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Net neutrality fight returns to D.C.

FILFederal Communications Commission Chairman Ajit Pai.AP/File

When Ajit Pai orchestrated the death of net neutrality protections in December, he probably hoped he could put the issue behind him.

Good luck with that. The Federal Communications Commission chairman faced instant blowback for ending Obama-era rules that had prevented service providers like Comcast and AT&T from creating Internet “fast lanes” for those willing to pay up.

Now, Democrats hope to turn this into an important election-year issue.

Senator Ed Markey is gathering votes for a Senate bill that would overturn the FCC decision. Think of it as a reversal of a reversal. Markey can’t file the bill until the ruling is listed in the Federal Register, something that’s expected any day now . Markey has all 49 Democrats on board, and one Republican (Susan Collins of Maine). He needs one more colleague.

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The legislation faces a harder time in the House, where Representative Mike Doyle of Pennsylvania is still a bit short, with about 130 votes counted so far. And if a bill passes the House, it faces a likely Trump veto. That, in turn, sets up the need for two-thirds votes in Congress.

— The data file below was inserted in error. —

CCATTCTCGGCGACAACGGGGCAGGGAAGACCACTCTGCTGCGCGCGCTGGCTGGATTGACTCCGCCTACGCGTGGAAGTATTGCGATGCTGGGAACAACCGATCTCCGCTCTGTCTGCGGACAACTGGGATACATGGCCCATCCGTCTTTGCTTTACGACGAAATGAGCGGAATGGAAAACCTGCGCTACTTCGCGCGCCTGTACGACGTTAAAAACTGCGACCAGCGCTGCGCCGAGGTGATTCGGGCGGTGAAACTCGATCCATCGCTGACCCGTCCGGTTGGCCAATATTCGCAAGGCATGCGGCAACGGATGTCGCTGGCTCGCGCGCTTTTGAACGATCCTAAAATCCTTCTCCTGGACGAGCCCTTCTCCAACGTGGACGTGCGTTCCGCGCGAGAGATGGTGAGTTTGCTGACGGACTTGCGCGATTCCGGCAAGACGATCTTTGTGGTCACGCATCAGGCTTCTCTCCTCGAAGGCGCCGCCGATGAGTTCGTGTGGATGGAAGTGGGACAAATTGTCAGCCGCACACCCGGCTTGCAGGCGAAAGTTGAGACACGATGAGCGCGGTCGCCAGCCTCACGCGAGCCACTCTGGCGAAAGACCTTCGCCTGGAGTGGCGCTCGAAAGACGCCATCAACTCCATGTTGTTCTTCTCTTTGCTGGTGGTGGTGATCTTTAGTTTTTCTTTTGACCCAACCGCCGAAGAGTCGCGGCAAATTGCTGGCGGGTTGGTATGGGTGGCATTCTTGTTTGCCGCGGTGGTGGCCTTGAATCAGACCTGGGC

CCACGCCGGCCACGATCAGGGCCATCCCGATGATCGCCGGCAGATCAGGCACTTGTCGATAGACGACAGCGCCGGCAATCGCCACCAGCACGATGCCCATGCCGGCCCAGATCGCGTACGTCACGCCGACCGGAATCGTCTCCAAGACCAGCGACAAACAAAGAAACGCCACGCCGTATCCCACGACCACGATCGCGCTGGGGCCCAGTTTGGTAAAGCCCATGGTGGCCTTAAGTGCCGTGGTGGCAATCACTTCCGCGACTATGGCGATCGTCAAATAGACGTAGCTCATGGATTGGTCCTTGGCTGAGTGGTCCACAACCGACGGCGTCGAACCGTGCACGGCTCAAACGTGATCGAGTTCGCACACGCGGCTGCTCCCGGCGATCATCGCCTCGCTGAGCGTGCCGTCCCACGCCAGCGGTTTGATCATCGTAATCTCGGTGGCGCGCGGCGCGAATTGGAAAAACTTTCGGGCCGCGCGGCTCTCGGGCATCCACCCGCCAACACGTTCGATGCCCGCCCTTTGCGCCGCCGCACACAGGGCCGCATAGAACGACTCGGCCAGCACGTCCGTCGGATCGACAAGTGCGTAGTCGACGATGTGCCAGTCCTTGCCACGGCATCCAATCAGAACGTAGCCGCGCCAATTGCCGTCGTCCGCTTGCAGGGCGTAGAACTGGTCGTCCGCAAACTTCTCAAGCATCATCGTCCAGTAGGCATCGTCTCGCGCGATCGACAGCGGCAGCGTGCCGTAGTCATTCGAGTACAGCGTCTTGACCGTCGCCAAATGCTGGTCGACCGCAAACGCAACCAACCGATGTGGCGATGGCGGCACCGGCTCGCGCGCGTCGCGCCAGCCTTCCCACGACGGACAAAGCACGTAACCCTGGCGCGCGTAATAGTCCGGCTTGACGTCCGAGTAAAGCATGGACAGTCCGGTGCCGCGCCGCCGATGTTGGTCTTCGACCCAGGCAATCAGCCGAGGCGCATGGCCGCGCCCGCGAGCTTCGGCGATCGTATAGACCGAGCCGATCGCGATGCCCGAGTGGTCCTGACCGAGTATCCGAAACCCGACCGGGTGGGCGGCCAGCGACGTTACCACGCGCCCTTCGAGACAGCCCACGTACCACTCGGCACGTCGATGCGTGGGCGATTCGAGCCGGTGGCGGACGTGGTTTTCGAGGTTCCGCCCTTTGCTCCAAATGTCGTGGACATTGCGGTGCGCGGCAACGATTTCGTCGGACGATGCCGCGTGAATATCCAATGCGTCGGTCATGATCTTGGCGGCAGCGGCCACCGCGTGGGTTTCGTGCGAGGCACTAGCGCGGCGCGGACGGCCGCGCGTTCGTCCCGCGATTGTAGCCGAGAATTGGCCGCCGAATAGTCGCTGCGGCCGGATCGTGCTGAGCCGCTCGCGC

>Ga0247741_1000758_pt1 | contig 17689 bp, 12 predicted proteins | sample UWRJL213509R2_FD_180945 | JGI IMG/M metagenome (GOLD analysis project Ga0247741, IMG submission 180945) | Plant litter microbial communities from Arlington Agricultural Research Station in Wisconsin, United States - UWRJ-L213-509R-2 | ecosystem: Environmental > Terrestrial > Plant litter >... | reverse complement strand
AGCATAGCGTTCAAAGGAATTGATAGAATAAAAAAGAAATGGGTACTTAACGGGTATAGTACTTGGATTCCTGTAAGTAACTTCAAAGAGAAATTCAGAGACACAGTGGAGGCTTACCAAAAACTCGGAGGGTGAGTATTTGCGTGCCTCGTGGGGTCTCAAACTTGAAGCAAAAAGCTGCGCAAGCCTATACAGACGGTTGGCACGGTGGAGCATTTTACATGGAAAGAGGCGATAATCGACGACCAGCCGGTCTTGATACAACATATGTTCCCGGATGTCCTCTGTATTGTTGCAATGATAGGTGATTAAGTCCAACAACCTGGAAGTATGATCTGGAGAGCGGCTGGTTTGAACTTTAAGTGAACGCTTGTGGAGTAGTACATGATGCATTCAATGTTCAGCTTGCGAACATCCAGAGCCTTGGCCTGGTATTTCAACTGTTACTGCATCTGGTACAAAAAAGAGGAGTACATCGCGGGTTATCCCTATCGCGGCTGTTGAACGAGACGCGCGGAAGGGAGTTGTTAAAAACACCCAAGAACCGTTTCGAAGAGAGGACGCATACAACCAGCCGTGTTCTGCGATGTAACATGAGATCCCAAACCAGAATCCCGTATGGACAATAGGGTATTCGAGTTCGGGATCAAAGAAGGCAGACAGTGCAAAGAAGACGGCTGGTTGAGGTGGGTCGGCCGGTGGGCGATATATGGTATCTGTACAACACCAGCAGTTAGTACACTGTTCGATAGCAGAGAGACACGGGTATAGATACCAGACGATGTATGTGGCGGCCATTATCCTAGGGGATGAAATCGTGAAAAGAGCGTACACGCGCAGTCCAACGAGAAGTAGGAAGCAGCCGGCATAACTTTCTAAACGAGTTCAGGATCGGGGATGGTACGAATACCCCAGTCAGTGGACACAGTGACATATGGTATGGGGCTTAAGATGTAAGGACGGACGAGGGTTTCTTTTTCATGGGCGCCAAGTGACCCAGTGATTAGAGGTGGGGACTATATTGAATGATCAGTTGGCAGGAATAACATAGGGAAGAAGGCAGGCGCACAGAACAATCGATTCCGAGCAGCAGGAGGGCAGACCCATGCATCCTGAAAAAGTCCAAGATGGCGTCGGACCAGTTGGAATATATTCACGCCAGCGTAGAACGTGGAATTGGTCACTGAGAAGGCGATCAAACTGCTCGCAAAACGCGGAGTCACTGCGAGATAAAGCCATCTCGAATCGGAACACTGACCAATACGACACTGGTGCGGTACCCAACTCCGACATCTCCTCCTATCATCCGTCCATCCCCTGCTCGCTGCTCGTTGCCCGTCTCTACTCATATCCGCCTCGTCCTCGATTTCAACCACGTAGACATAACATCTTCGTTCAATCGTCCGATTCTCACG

Pai portrayed the old rules as micromanagement that discouraged Internet infrastructure investments. But net-neutrality proponents say the pro-consumer rules helped give smaller tech firms an even playing field with rivals who can more easily afford to pay.

A legal challenge could carve up Pai’s rule first. State attorneys general are sharpening their knives, and tech companies may back litigation as well. But the pro-neutrality forces want to keep the pressure on Congress, and to show Republicans who run from the issue that they do so at their own political peril.